Call the humane society, Cats & Dogs: Paws Unite (2020) needs to be put to sleep.

An un-retrieved stick’s throw away from the likeable original and even the inferior sequel, this cheap and cheerless threequel borders on animal abuse and certainly qualifies as audience cruelty. That this ended up in theatres while other titles were shunted straight to streaming suggests that far from trying to save cinema, Warner Brothers were determined to finish the job “Tenet” had started.

Gwen the Cat and Roger the Dog are secret agents who covertly protect and save the world, under the auspices of the Furry Animal Rivalry Termination or FART (I shit you not) but when FART is taken down, it’s down to our furry friends to save the day and track down the dastardly villain who is determined to pit cats and dogs against each other once again.

Unlike the previous movies, this isn’t aimed at a family audience so much as it’s lobbed in the direction of those too young to know any better and the hacky, clumsy writing suggests it may have been written by that age group too. Of course, it’s meant to be a light-hearted bit of fun, but this time out the writers have chosen to really emphasise how super-racist the animal characters are. I mean, anthropomorphising animals is all very well but this borders on misanthropomorphisation. What played out as friendly rivalry in the other movies lands more like lazy racial slurs in this one.

Aside from the writing, there are so many terribly executed visual puns that rely on obvious footage manipulation, dreadful puppetry and the occasional shoddy CGI as well as an egregious overuse of YouTube animal clips to pad the running time and provide a backdrop for the exposition.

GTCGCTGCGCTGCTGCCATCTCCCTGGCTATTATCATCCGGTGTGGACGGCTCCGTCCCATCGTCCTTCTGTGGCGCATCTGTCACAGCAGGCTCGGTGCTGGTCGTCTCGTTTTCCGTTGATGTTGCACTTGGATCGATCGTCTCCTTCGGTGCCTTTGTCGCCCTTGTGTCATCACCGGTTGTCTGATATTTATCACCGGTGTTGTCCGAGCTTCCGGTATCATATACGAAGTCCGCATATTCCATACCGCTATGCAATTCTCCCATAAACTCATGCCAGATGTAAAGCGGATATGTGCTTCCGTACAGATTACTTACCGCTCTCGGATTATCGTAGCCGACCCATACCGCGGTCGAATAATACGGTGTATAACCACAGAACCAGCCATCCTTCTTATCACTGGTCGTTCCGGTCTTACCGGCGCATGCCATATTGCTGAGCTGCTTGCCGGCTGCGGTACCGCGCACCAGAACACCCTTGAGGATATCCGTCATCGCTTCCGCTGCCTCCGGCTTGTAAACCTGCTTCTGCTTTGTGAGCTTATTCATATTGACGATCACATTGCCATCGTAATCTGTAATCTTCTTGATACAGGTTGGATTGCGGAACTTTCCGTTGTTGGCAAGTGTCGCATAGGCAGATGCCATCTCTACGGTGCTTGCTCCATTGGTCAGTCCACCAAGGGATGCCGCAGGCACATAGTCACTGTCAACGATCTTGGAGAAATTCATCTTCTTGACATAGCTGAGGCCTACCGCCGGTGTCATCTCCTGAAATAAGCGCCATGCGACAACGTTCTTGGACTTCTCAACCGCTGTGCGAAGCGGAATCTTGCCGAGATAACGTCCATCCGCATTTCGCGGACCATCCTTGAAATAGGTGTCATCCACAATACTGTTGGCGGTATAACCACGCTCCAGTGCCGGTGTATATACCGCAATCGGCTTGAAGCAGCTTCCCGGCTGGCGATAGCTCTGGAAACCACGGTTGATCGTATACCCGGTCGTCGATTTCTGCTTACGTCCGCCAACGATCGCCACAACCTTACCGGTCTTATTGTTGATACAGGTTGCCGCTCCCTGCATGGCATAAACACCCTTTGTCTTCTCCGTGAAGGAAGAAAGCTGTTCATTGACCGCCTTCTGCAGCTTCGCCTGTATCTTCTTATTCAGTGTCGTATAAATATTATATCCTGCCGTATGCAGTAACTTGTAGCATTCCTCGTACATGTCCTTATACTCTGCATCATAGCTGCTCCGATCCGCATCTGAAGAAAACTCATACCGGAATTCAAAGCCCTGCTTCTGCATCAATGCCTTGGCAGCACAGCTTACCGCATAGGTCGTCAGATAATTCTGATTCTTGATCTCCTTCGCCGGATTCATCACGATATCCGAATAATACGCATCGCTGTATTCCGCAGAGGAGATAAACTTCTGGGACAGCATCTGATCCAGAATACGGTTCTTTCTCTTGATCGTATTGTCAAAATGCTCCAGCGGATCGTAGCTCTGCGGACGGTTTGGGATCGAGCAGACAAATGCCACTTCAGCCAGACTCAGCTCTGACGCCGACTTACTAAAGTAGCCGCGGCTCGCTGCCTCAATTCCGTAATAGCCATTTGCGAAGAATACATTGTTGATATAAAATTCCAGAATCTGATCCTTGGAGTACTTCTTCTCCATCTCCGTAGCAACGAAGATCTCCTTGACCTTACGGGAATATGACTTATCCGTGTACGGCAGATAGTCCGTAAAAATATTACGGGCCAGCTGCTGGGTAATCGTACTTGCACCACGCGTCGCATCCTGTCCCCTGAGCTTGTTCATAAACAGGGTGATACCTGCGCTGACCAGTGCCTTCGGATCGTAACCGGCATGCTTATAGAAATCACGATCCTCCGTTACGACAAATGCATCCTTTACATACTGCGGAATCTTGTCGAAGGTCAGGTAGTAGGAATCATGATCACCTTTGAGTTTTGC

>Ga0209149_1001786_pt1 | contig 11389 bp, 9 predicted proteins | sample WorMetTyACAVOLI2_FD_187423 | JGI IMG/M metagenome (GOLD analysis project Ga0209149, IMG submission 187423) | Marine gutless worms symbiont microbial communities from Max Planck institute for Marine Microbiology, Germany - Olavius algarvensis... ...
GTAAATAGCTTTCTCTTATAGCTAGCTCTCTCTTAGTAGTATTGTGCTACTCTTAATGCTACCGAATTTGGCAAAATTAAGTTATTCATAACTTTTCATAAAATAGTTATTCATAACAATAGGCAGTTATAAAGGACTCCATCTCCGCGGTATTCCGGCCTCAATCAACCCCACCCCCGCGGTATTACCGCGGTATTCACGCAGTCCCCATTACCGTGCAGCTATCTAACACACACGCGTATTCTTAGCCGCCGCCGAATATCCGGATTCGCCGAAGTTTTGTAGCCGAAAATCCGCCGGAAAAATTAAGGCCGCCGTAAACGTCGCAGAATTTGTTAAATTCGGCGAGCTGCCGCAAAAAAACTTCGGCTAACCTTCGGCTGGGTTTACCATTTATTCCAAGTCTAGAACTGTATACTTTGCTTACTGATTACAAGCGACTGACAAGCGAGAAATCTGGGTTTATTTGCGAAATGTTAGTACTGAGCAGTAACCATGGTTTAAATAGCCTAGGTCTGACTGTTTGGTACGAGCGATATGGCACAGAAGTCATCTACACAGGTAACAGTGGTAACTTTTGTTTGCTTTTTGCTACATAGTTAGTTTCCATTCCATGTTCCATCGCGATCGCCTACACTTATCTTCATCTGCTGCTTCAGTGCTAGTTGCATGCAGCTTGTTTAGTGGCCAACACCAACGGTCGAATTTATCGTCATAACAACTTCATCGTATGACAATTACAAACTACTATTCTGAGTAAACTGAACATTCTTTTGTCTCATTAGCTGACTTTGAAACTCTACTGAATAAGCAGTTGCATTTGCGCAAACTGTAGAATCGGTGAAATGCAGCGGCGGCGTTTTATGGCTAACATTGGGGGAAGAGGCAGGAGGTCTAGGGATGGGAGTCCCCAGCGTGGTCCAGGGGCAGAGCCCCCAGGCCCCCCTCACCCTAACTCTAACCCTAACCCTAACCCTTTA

If you want to know how low this sequel sinks in its search for any kind of laugh, the antagonists who take on FART dub themselves the Pets with Out of the Ordinary Pedigree or POOP for short. There is, of course, a sub plot concerning the human owners of the animal pets, mostly in order to save money on expensive animal performers and effects but it does result in them becoming trapped in an elevator to deliver a clumsy anti-teens-on-phones after school special message and also introduces a need-to-pee dilemma giving us a scatological trifecta of puerile toilet humour. FART, POOP, pee. Oh my.

Lazy, trite, and concluding with a talky, poorly executed and largely actionless finale, this is the kind of movie that should never have found its way into cinemas at the best of times, let alone now when their very existence hangs in the balance.